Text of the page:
It’s been a long time since I sat in a college literature class and learned about the theater of the absurd, the work of great writers like Beckett, Ionesco, Genet and Camus, among others. Their writing was their way of reacting to a world that seemed out of control and maybe out of its mind.
Wikipedia tells us “It expressed the belief that, in a Godless universe, human existence has no meaning or purpose and therefore all communication breaks down. Logical construction and argument gives way to irrational and illogical speech and to its ultimate conclusion, silence.”
Significantly, the word theater is used for places putting on plays and countries conducting wars. The battlefield is considered as much a “theater” as Broadway.
Without waxing philosophically and commenting on the many unknowns that so obsessed Donald Rumsfeld, our modern day philosopher king of the Pentagonian School, one has to abandon logic and rationality to try to make sense out of what is happening in front of our eyes.
The great leader who led the disastrous invasion of Iraq, and who expected that war to be a “cakewalk,” now calls the latest US attack “worrisome,” Rummy may be right this time.
Worrisome perhaps, that the media that has been having a ball making fun of Gaddafi’s fears about Al Qaeda and hasn’t looked at intelligence reports that suggest he may be right: that Benghazi has been one of Bin Laden’s favorite recruiting zones.
Then there was this inconvenient fact in the Washington Post: “Six days into the allied bombardment of Libyan military targets, it is clear that Moammar Gaddafi can count on the fierce loyalties of at least a significant portion of the population.” (Don’t the Pentagon planners know that when you bomb a country, the people unite against the aggressor. For more on this, see the history books.)
As Alexander Cockburn puts it,
“The war on Libya now being waged by the US, Britain and France must surely rank as one of the stupidest martial enterprises, smaller in scale to be sure, since Napoleon took it into his head to invade Russia in 1812.”
It’s one thing to oppose a policy that seems to have a rational logic behind it, however disguised, deceptive, and misguided. It’s another to find policies built around a politician’s desire to deflect criticism, look good or act for the sake of acting. That’s the essence of absurd.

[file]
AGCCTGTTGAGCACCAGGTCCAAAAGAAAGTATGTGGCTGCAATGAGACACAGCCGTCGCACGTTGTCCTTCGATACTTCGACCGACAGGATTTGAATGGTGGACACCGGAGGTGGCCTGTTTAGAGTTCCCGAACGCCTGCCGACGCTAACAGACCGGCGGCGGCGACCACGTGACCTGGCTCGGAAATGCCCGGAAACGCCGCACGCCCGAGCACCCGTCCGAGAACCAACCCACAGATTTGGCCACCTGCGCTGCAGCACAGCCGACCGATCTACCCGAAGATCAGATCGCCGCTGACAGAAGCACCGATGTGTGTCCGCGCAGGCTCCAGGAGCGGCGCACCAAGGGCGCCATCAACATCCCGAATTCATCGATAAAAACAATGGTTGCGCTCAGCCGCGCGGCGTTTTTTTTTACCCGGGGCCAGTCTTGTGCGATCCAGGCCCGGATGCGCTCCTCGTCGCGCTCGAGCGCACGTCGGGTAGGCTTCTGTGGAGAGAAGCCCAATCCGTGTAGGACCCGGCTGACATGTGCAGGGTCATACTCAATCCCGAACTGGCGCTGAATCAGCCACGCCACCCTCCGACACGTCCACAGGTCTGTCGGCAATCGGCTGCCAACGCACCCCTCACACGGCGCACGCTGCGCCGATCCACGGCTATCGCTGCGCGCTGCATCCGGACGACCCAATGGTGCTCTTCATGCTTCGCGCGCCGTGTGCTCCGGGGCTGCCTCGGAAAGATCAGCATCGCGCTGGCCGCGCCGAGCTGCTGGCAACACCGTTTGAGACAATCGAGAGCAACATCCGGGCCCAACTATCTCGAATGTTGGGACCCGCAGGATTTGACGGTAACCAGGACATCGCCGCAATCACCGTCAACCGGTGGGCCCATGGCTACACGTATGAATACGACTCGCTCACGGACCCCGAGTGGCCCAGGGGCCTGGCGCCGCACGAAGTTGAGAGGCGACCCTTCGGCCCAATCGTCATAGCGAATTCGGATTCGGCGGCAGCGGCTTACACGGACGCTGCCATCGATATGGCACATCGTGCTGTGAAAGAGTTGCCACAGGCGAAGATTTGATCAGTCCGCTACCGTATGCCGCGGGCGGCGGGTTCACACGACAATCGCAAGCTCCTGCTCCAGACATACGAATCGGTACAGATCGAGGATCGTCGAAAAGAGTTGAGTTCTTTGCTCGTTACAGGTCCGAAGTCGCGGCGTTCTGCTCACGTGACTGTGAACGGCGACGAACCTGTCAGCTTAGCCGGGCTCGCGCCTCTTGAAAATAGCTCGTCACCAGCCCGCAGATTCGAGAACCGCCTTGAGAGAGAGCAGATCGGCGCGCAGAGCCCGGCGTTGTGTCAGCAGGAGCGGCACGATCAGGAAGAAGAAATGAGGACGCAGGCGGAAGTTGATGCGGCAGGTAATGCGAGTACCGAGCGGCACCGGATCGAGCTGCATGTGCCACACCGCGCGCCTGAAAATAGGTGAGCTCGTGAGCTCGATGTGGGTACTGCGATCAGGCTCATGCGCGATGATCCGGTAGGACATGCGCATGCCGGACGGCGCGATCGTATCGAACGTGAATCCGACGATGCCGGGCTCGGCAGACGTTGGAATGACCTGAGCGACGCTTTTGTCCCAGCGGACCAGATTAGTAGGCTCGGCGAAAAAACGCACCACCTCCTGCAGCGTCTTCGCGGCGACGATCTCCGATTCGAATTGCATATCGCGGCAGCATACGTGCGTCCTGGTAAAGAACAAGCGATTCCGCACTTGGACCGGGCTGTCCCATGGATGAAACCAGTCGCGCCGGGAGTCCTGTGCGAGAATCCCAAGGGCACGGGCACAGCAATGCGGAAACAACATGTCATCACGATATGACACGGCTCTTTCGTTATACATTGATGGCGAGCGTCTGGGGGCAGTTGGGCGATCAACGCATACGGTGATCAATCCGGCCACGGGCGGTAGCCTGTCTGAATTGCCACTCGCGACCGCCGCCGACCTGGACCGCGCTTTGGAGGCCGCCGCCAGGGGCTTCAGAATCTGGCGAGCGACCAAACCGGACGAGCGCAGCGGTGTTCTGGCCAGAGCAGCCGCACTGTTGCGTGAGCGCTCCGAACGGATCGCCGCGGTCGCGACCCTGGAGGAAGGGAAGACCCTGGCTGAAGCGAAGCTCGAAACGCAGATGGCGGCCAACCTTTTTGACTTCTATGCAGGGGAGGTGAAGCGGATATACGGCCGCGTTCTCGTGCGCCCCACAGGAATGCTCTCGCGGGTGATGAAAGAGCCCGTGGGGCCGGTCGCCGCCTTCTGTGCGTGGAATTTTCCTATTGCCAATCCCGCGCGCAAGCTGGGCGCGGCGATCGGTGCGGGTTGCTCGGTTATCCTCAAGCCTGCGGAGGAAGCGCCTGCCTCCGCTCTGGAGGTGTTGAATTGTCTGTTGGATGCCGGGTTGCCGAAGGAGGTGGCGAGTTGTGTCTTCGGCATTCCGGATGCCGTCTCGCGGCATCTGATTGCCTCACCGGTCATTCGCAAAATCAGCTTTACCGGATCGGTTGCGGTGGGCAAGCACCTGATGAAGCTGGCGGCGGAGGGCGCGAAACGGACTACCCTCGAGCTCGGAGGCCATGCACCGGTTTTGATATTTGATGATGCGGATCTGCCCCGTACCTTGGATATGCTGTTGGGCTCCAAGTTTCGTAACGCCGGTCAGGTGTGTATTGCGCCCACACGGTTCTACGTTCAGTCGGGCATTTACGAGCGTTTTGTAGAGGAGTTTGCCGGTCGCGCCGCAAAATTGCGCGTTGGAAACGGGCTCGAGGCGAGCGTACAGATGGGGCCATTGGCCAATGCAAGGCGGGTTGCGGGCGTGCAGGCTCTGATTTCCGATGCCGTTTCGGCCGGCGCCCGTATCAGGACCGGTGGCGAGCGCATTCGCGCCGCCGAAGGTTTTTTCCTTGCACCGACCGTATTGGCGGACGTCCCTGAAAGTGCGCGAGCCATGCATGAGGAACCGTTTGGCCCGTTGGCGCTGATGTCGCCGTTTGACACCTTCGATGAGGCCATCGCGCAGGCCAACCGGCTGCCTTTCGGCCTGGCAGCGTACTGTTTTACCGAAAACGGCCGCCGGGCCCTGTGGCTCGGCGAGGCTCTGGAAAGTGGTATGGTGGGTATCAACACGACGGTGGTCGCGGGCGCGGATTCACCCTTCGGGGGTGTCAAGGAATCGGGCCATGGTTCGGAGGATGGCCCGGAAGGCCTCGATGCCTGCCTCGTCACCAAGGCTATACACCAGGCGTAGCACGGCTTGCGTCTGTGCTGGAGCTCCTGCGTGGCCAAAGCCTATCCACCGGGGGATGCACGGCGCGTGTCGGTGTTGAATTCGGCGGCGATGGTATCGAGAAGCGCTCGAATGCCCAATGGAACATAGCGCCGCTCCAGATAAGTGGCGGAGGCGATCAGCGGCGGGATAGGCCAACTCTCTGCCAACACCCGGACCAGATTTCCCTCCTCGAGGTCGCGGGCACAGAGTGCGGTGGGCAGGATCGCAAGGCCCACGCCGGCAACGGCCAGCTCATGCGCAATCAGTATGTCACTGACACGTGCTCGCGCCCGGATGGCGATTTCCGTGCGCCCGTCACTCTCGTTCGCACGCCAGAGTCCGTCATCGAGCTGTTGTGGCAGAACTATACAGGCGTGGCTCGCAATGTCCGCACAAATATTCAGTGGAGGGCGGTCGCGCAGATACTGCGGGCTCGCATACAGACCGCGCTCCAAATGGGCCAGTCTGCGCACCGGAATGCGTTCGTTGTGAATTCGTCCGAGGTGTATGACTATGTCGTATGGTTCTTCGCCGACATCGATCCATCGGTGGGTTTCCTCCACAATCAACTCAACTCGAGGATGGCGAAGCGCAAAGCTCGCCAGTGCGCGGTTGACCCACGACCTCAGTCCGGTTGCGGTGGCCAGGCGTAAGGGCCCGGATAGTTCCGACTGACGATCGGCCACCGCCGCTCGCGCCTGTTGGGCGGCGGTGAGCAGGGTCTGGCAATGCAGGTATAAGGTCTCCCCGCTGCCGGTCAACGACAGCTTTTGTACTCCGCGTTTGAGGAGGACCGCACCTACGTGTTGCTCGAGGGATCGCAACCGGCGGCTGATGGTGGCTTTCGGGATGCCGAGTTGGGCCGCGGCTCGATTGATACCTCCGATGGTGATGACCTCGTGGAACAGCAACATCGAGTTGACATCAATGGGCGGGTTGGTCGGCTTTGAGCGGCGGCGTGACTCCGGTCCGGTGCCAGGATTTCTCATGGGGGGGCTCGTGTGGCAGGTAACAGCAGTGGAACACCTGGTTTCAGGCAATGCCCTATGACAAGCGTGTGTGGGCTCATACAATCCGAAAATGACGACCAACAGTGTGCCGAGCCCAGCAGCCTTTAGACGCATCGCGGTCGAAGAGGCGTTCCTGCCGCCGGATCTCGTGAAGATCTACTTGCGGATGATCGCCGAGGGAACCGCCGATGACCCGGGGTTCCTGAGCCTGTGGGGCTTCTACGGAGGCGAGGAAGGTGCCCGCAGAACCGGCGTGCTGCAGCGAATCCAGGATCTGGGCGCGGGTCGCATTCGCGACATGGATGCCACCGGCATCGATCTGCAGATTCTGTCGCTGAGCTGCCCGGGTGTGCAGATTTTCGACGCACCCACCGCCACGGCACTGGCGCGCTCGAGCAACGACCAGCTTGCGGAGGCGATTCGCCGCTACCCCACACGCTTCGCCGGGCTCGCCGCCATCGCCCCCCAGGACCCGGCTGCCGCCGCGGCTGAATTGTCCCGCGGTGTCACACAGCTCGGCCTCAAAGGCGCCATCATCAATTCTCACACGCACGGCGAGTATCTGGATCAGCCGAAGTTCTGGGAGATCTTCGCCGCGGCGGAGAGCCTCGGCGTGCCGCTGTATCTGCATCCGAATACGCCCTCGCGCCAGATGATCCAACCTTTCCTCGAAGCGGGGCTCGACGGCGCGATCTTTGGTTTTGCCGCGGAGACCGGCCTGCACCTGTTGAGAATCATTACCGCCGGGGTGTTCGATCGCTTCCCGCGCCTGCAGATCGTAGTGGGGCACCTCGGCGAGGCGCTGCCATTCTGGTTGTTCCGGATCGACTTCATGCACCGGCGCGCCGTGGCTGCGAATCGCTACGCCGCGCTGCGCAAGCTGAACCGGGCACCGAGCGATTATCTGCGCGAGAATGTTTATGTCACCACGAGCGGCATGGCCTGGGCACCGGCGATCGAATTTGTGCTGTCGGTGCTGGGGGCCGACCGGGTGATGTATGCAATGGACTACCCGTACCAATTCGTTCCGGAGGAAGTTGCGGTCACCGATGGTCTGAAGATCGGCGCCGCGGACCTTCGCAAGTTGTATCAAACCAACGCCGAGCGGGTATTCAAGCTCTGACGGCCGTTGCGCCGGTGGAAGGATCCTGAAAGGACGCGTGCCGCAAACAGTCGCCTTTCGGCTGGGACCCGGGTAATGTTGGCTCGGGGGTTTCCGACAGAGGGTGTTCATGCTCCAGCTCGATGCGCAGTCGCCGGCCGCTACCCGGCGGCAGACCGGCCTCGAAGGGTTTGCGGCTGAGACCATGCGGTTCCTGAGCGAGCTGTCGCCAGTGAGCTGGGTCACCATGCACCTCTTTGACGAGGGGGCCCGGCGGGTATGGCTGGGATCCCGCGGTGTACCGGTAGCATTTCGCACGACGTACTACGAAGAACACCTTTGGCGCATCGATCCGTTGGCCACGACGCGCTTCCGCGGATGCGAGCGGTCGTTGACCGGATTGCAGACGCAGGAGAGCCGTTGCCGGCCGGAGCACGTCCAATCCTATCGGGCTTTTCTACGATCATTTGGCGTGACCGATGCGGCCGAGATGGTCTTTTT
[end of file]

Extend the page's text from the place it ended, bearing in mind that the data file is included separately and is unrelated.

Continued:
We would like to think that our “leaders” know what they are doing and behave within some calculus of civilized norms. More often they act in a rushed manner on bad intelligence, or no intelligence at all, defending what they do with folksy aphorisms and unverified or unverifiable claims.
George W. Bush was a master of non-sensical faith-based explanations that he no doubt believed even when they made no sense. He viewed facts with disdain.
Western nations, wracked it seems by guilt and hidden motives about oil booty, start bombing Libya, ostensibly to protect civilians who perish in the bombings. Their action was uncoordinated, their mission, imprecise, and its impact uncertain. They are aligned with a phantom group called “The Rebels” (Sounds like a football team, one of whose members told NBC News that he is fighting Gadaffi because he is Jewish.)
The cost of this exercise is now over a billion dollars and rising — and rising; so much for the money we are saving to retire the deficit. So much for the hopes of economic recovery.
As Tom Dispatch noted,
“it could be the first intervention that actually escalated before it even began. It went from no-fly-zone to no-fly-no-drive-zone before a U.S. cruise missile was launched or a French jet took off. Within two days, it seemed to be escalating even further into a half-baked, regime-change(ish)-style operation. (162 Tomahawk cruise missiles had already been sent Libya-wards, most of them from American vessels, at more than $1 million a pop.)”
It might have been cheaper to just organize a giant fireworks extravaganza if the idea is to light up the sky. Since when was Libya considered a military power? We have lived with Gaddafi for decades in the knowledge that he was an abusive and corrupt autocrat. We made deals with him and benefited in the relationship. He hustled us and we bribed him — business as usual!